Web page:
I was asked to come to St. Petersburg, Florida this January to sing the song I wrote in 2013 about Trayvon Martin, the 17-year-old killed by neighborhood watch volunteer George Zimmerman in Sanford, FL. My song, entitled "Blues for Trayvon Martin (Big Hooded Black Man)," was only one of many songs in a kick-off event for the city's annual Dr. Martin Luther King, Jr. celebrations (in San Francisco we can barely muster one day to honor Dr. King, but in Saint Pete they do it up for a week). The production was titled "Sounds of the Civil Rights Movement: The Power of Song," and it was written and produced by September Penn.
Kim (center) with September Penn (left) and Aleta Hayes
I had met September through Dr. Clayborne Carson, who was entrusted with Dr. King's papers by Coretta Scott King, and is the head of the Martin Luther King, Jr. Research and Education Institute at Stanford University in Palo Alto. In 2013, Dr. Carson had asked me to put together the music for the commemoration of the 50th anniversary of the 1963 "March on Washington for Jobs and Freedom." He had only one request, which came in at the last minute: to add September to the artist roster. Because she was flying in from Florida, I didn't get a chance to meet her until the day of the performance. But she, vocalist and bassist Bryan Dyer, Stanford Professor of Dance and Performance Aleta Hayes and I vocally gelled together instantly.
September and Aleta were members of the Passages Singers, a group of singers who went to Palestine with Dr. Carson to perform an original play about Martin Luther King, Jr. The lead actors who played Dr. King and Malcolm X were Palestinian. The script had the two men engaged in debate on the politics of non-violence. The play was in Arabic, but the music was gospel/Civil Rights music, sung by both African American singers and Palestinians. Surprisingly, the Palestinians did not know much about Dr. King, but the results of the performance were transformative. The owner of the theater was murdered during the run (sadly, on the night of the 43rd anniversary of Dr. King's own murder), and it later sparked a non-violent bus protest based on the Freedom Riders of the American South during the Civil Rights struggle.
(There is a documentary film by award-winning producer Connie Fields, "Al Helm: Martin Luther King in Palestine," that recounts this historic trip. Here's a trailer and a review of the film. Ed.)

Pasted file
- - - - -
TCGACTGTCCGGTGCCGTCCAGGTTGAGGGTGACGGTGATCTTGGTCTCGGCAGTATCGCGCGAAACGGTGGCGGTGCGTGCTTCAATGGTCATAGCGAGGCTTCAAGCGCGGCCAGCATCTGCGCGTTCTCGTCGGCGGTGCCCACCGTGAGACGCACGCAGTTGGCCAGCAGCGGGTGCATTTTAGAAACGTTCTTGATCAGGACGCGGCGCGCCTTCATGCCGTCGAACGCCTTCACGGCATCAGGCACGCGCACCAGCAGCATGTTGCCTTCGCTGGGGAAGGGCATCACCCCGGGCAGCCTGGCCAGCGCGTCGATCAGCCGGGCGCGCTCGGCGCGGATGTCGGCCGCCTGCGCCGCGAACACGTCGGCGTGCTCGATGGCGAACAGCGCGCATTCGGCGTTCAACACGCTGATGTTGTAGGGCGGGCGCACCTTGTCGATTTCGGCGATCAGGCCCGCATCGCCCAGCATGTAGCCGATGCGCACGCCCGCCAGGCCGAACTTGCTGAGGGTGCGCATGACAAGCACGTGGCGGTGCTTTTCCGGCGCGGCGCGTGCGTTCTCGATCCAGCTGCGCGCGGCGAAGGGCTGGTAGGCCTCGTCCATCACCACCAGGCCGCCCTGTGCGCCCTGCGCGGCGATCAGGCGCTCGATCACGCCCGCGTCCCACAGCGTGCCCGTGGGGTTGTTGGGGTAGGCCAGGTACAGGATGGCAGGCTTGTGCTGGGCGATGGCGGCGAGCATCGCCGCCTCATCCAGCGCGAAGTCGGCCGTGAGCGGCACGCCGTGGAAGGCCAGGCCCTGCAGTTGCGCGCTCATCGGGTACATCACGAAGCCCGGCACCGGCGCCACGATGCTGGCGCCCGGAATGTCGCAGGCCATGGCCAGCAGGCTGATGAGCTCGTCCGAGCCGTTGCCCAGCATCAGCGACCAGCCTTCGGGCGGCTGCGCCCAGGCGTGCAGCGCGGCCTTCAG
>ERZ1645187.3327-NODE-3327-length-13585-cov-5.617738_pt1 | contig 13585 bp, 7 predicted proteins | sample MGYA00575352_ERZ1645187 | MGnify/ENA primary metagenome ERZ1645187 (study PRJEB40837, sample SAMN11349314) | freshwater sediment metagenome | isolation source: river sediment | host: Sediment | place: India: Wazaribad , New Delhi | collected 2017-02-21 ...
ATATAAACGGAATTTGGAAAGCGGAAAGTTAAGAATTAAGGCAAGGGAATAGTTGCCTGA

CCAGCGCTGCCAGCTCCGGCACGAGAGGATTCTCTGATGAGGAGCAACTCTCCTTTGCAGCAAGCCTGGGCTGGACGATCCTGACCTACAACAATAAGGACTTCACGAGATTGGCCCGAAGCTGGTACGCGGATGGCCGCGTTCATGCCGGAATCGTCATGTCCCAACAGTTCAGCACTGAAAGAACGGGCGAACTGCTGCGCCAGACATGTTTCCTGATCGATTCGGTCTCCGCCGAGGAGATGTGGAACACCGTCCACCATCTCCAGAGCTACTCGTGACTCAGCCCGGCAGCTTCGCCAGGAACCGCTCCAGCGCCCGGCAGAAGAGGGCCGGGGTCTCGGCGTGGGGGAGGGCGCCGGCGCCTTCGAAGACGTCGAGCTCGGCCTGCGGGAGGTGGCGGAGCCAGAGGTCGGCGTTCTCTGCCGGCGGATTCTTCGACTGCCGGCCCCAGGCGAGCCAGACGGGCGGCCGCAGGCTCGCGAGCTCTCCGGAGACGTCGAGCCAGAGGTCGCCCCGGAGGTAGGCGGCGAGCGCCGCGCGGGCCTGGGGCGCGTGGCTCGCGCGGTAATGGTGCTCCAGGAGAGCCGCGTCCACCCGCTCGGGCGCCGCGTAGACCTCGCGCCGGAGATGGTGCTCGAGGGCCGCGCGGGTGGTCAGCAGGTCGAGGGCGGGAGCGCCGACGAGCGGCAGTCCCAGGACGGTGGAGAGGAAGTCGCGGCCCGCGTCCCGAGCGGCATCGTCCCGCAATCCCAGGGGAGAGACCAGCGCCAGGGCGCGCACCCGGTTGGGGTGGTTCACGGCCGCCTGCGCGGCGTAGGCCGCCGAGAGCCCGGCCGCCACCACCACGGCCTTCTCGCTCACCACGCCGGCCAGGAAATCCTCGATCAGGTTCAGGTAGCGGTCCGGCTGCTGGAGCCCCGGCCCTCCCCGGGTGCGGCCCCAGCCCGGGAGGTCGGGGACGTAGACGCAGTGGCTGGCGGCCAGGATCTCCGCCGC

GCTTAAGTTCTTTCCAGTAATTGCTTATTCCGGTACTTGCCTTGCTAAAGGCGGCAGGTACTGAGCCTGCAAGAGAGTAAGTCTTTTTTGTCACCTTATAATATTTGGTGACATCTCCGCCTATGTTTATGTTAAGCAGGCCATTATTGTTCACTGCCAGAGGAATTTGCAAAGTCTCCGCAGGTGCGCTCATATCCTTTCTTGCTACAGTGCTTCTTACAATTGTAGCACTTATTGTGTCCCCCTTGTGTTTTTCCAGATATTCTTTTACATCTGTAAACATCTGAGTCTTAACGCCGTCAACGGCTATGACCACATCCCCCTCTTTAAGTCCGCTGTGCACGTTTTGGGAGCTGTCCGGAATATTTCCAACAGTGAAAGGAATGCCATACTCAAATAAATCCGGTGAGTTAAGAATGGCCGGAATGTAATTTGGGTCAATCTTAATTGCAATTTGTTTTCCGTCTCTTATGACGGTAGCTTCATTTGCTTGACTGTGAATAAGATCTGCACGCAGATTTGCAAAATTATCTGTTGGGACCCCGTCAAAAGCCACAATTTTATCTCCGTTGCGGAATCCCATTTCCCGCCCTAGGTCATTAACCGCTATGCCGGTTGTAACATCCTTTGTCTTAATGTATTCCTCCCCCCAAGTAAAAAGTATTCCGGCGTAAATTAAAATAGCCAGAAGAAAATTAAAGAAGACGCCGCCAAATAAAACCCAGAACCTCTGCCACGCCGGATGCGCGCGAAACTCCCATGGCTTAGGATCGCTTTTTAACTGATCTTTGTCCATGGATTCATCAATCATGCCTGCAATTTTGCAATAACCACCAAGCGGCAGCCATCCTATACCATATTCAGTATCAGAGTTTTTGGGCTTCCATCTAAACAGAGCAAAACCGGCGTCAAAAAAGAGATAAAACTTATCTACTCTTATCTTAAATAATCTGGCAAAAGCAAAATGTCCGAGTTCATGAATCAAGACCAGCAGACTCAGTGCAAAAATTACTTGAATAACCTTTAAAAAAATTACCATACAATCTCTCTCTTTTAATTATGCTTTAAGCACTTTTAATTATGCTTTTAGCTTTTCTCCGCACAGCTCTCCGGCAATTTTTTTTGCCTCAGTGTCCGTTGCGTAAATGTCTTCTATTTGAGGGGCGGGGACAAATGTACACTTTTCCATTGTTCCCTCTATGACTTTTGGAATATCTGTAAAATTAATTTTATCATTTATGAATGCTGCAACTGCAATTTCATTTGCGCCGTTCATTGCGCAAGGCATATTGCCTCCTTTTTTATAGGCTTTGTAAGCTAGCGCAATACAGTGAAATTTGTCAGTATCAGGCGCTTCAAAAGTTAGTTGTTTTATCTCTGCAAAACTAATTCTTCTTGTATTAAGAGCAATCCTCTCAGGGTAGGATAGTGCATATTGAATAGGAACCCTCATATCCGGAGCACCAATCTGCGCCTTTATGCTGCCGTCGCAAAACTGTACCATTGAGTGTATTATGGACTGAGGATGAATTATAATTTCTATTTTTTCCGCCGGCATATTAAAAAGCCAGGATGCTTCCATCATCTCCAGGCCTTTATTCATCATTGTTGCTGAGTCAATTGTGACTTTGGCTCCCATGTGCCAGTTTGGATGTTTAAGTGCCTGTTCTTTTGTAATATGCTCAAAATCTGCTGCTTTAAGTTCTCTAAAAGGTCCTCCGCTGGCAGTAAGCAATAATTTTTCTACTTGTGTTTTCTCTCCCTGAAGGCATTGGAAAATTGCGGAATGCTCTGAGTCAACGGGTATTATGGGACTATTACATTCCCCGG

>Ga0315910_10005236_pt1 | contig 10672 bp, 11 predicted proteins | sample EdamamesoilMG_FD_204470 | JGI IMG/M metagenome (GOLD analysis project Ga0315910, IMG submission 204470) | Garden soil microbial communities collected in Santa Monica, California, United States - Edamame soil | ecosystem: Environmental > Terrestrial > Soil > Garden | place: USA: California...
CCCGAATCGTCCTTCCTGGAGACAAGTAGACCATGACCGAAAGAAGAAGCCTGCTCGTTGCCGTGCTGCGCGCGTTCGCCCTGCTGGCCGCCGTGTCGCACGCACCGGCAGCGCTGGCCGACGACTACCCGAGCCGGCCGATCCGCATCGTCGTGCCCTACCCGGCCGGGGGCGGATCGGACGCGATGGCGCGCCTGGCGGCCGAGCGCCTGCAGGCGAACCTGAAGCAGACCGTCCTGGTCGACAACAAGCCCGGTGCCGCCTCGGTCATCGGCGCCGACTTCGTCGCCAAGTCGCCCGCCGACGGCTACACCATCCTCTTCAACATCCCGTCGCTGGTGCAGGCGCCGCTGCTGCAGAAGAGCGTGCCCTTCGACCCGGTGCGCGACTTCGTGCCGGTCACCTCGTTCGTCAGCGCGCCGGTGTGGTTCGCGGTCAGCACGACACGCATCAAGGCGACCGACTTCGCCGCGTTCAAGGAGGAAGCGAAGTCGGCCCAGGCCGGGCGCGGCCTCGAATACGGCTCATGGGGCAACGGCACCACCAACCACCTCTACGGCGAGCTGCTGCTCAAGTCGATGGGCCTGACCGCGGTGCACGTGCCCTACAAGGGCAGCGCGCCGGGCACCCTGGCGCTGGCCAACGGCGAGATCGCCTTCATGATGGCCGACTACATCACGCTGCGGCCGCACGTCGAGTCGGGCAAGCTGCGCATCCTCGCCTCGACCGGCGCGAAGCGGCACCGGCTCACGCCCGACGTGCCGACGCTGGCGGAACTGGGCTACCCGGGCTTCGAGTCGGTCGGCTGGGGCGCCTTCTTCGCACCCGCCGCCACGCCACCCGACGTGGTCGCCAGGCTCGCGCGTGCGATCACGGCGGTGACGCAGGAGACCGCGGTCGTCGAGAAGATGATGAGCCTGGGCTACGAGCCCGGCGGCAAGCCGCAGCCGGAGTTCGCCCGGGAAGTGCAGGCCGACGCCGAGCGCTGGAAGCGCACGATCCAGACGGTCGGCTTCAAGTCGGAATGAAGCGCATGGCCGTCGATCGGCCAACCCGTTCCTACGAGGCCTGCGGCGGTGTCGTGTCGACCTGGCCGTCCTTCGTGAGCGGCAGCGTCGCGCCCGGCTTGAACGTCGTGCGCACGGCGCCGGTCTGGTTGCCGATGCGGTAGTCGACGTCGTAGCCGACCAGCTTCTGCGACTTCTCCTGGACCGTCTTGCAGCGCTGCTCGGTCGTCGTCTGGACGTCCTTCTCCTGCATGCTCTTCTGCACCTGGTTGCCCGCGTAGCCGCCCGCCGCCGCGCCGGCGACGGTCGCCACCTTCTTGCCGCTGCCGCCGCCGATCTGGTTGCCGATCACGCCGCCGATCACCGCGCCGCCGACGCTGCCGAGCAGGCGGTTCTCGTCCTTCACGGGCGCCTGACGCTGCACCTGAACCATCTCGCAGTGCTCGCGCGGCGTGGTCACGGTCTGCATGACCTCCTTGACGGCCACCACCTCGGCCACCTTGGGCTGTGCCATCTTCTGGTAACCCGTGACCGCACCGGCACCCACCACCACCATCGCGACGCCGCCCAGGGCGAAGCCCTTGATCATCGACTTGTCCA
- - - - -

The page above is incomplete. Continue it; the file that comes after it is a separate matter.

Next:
I felt very honored that September invited me to be a part of her event, since we barely knew each other beyond our brief performance together in 2013. And I was even more honored that she asked me to sing not just my song, but also to be part of the Passages Singers and sing a program of Civil Rights and gospel music. This was the first time the entire group had all gotten together since the play, and so it was reunion for them. It can be awkward being the kid who comes to summer camp on the last week, but the other Passages members — Chelsi Alabi, Ken Alston, Re Phillips, P Michael Williams, Aleta, September and Steve Wilson — all made me feel like part of their family. We also had a rehearsal the same day we all arrived in Florida, and there is something about raising voices with a group of people that is immediately bonding.
I didn't know the words or the melody or what my part would be on some of the songs we were set to perform. There was no sheet music. I started to sing alto and quickly realized that my tone was too thick and there was only one soprano, September, out of the five women. I decided to switch to soprano and sat next to September. We started singing "Precious Lord," in an arrangement by the late Nathan Carter, the director of the Morgan State University Choir, one of the premier choirs in the country. Ken is a counter-tenor and was one of Mr. Carter's protégés. As he started singing out parts, I found myself challenged in a way I had not been in years: singing that high, and being pushed to hold that "high head voice" continuously in the gossamer light piano that the arrangement called for. My final note was Bb5!